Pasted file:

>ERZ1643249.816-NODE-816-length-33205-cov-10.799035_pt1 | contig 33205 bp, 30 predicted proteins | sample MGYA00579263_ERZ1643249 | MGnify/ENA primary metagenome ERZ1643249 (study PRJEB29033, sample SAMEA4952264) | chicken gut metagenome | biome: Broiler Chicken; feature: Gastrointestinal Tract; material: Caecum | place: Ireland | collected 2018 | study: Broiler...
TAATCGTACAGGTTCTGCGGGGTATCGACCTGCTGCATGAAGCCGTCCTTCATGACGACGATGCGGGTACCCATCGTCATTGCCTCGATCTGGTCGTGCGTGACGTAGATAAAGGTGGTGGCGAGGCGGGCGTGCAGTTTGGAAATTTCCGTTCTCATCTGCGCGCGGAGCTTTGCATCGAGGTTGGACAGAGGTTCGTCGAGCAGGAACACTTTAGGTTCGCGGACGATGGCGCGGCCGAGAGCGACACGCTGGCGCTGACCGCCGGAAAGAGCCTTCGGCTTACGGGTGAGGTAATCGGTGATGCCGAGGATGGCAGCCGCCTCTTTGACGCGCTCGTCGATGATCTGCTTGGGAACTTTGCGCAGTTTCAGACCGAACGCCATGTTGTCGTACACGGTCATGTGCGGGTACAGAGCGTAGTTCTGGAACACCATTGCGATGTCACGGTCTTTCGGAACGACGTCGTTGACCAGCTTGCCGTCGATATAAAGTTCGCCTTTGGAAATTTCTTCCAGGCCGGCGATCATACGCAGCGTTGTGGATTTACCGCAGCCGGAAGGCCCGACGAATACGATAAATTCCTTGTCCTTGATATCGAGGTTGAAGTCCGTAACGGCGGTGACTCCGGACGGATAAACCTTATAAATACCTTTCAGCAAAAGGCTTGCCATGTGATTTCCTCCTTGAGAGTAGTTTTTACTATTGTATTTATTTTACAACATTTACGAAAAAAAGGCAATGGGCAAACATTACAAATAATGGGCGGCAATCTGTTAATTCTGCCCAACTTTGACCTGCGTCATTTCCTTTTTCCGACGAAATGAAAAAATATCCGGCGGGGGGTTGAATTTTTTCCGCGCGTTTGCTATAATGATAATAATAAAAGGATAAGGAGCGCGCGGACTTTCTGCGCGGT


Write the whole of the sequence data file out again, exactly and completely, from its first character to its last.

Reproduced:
>ERZ1643249.816-NODE-816-length-33205-cov-10.799035_pt1 | contig 33205 bp, 30 predicted proteins | sample MGYA00579263_ERZ1643249 | MGnify/ENA primary metagenome ERZ1643249 (study PRJEB29033, sample SAMEA4952264) | chicken gut metagenome | biome: Broiler Chicken; feature: Gastrointestinal Tract; material: Caecum | place: Ireland | collected 2018 | study: Broiler...
TAATCGTACAGGTTCTGCGGGGTATCGACCTGCTGCATGAAGCCGTCCTTCATGACGACGATGCGGGTACCCATCGTCATTGCCTCGATCTGGTCGTGCGTGACGTAGATAAAGGTGGTGGCGAGGCGGGCGTGCAGTTTGGAAATTTCCGTTCTCATCTGCGCGCGGAGCTTTGCATCGAGGTTGGACAGAGGTTCGTCGAGCAGGAACACTTTAGGTTCGCGGACGATGGCGCGGCCGAGAGCGACACGCTGGCGCTGACCGCCGGAAAGAGCCTTCGGCTTACGGGTGAGGTAATCGGTGATGCCGAGGATGGCAGCCGCCTCTTTGACGCGCTCGTCGATGATCTGCTTGGGAACTTTGCGCAGTTTCAGACCGAACGCCATGTTGTCGTACACGGTCATGTGCGGGTACAGAGCGTAGTTCTGGAACACCATTGCGATGTCACGGTCTTTCGGAACGACGTCGTTGACCAGCTTGCCGTCGATATAAAGTTCGCCTTTGGAAATTTCTTCCAGGCCGGCGATCATACGCAGCGTTGTGGATTTACCGCAGCCGGAAGGCCCGACGAATACGATAAATTCCTTGTCCTTGATATCGAGGTTGAAGTCCGTAACGGCGGTGACTCCGGACGGATAAACCTTATAAATACCTTTCAGCAAAAGGCTTGCCATGTGATTTCCTCCTTGAGAGTAGTTTTTACTATTGTATTTATTTTACAACATTTACGAAAAAAAGGCAATGGGCAAACATTACAAATAATGGGCGGCAATCTGTTAATTCTGCCCAACTTTGACCTGCGTCATTTCCTTTTTCCGACGAAATGAAAAAATATCCGGCGGGGGGTTGAATTTTTTCCGCGCGTTTGCTATAATGATAATAATAAAAGGATAAGGAGCGCGCGGACTTTCTGCGCGGT